Understanding the Importance of Clinical Trials

As consumers, we take heed to our doctor's orders and take our prescribed medications faithfully. We fail to take a deeper look into the drugs we're consuming, as we assume they are safe. As demonstrated clearly over the past couple of years, the dangers associated with certain prescription drugs, due to the manipulation of clinical trials, is prevalent and clearly a risk to all consumers.

In March and May of 2007, the Food and Drug Administration (FDA) issued a warning to inform the public and medical professionals of the danger associated with the drug, Avandia. Avandia is a diabetes medication intended to help those with type-2 diabetes control their glucose levels. According to reports from the FDA, the manufacturer of the drug, GlaxoSmithKline, knew about the heart risks and serious side effects, such as stroke, congestive heart failure, and pulmonary embolism, but did not warn consumers. A study in 2007 showed the relative risk of a heart attack while taking Avandia was increased by 43 percent.

A randomized clinical trial is the most utilized method when attempting to confirm the safety of a new drug. The analysis of the results and the source of the funding are all critical areas that have been scrutinized by the FDA in great depth, following the case of Avandia. A major concern with the Avandia trials was that in the results reported to the FDA, only those who finished the study were included. Those who dropped out of the study due to negative side effects were not included. According to an article in The New York Times, the factors that should be analyzed in a trial include, but are not limited to, primary or tertiary care setting, the method used to select the participants, methods employed to detect health outcomes, study duration, assessment of adverse events, and sample size. If only a certain group of people are included in the study, such as one gender, age, or race, the results will be misrepresentative, and if those results are in favor of the manufacturer, they will be the primary tool used to become approved. Lastly, if the person reviewing the results is not educated to do so, the results may be misinterpreted.

In addition to the actual interpretation of results, the source of funding that allows a clinical trial to exist proves to be a major deciding factor in the interpretation. When a large pharmaceutical company has developed a new drug that can be potentially profitable, they tend to view the trial's results in the most favorable light. Positive results are proven to be the most favorable way for a new drug to be approved by the FDA. If the trial is funded by the manufacturer, researchers may feel that reporting positive results could be linked to more funding in the future. In an analysis by Cary P. Gross, an associate professor of medicine at Yale, industry sponsored research was positive 87 percent of the time compared to only 65 percent of the time when the research was funded by sources outside private industry. If a research trial is privately funded and the results are unfavorable, there is no law mandating the results be published. A former employee of the FDA recently published research demonstrating that "when studies of antidepressants were negative, they were reported as negative only eight percent of the time, but when studies were positive they were reported as positive ninety seven percent of the time."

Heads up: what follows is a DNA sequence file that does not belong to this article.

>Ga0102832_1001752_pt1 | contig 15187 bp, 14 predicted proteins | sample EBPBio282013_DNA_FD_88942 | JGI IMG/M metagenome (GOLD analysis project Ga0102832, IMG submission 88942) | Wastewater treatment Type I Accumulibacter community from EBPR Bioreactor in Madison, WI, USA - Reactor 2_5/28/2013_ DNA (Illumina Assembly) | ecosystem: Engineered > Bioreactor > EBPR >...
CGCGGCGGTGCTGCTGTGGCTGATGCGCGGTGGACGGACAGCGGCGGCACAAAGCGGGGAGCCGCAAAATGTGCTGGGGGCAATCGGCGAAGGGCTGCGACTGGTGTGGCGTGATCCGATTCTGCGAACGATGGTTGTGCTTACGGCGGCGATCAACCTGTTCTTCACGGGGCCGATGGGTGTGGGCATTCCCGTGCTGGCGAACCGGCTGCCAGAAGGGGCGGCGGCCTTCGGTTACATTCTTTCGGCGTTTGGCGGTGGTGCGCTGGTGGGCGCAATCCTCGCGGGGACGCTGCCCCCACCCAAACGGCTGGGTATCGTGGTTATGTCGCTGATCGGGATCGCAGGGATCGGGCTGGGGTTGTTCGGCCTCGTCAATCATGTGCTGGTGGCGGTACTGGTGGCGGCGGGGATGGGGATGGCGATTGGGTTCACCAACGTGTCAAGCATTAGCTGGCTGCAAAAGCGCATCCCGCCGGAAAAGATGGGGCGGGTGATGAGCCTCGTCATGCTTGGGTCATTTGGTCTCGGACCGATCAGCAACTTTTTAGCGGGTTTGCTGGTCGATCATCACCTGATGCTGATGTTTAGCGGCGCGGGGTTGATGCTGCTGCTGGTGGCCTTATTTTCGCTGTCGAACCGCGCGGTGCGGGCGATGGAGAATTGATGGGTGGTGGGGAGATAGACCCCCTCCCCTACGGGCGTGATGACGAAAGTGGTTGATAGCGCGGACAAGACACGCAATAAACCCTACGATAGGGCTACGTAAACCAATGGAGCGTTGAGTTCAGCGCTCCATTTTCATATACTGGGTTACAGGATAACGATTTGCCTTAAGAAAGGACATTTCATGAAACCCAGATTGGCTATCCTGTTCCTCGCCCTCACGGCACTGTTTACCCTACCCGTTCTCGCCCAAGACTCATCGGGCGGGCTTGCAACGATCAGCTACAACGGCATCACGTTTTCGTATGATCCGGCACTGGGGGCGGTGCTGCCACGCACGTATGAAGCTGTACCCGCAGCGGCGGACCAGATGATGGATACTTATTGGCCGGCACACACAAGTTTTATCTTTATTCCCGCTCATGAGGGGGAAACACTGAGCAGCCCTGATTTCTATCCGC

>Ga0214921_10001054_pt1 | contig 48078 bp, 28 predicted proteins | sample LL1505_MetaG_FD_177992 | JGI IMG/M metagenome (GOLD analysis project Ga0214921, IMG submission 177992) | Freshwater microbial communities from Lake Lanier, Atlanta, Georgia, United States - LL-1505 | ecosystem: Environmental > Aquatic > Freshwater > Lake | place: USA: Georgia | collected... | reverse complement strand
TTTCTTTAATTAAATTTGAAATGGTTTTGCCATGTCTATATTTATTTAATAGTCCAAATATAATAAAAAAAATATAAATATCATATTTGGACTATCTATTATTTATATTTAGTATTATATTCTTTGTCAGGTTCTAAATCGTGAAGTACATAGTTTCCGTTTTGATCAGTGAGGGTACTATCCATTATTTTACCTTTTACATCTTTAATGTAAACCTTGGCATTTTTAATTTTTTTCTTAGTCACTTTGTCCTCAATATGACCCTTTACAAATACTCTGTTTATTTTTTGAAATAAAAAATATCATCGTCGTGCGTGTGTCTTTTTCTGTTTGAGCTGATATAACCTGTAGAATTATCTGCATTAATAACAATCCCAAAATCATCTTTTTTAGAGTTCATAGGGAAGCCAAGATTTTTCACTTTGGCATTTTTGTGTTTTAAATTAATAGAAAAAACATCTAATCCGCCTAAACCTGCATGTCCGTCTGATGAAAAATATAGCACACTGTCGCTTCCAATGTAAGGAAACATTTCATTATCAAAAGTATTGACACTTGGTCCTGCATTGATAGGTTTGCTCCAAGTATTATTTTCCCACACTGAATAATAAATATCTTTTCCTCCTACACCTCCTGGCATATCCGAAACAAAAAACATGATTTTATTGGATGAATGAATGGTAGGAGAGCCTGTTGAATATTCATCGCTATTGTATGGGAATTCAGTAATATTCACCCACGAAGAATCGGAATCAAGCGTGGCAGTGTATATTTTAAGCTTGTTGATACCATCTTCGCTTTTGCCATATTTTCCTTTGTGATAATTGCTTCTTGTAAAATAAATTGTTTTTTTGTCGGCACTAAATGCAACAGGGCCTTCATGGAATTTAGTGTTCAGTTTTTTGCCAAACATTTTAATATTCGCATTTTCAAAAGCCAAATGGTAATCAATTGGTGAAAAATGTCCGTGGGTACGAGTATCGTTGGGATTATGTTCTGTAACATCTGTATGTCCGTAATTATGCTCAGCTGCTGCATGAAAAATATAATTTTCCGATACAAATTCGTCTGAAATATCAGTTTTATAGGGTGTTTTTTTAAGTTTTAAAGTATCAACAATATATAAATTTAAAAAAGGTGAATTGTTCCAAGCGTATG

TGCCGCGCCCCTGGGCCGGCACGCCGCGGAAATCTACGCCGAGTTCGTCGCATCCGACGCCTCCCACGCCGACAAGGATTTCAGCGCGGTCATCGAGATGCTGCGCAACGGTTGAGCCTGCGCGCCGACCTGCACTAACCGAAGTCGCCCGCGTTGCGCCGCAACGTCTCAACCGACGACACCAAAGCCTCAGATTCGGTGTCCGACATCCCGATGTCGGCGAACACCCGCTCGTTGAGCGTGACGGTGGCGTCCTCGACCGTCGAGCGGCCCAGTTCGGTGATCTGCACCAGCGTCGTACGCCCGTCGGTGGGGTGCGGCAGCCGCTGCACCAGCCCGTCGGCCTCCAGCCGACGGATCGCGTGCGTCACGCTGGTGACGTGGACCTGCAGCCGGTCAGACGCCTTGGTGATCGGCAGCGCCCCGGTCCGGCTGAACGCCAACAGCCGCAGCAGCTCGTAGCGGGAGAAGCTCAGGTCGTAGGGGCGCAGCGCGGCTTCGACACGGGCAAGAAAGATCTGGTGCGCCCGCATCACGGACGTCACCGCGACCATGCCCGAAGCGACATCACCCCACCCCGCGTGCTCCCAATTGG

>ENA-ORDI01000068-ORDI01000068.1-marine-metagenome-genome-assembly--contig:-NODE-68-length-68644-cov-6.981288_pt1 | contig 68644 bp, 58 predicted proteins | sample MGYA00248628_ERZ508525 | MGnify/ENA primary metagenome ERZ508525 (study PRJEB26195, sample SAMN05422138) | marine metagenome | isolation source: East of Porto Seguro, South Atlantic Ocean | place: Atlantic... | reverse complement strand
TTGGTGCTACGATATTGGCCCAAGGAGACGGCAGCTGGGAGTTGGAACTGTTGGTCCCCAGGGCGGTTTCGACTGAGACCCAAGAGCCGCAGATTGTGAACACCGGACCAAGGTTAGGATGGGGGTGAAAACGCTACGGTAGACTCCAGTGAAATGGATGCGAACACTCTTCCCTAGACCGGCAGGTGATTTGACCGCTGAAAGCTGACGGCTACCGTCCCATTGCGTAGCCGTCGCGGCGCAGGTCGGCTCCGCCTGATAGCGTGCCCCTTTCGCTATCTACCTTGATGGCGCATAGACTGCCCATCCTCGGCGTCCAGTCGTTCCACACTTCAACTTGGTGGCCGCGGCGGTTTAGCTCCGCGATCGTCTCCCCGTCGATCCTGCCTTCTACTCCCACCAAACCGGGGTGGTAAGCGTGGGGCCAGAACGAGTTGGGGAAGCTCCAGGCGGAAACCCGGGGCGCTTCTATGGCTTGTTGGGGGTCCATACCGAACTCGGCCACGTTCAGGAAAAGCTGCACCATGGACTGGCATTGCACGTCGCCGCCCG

As the health of America has been compromised, the FDA has implemented new strategies to further assure individuals that the drugs being released are safe. The FDA has established a Clinical Trials Transformation Initiative, which is a partnership between the private and public sectors to act together to improve the quality and efficiency of clinical trials. In 2009 the American Recovery and Reinvestment Act provided $1.1 billion dollars to support effectiveness research of randomized clinical trials. The initiative has combined the efforts of those in academia, government, private industry, and patient advocates, to address key areas including study design principals, data quality, study start up, and adverse event reporting. With all of America working together, the future of our health seems to be promising.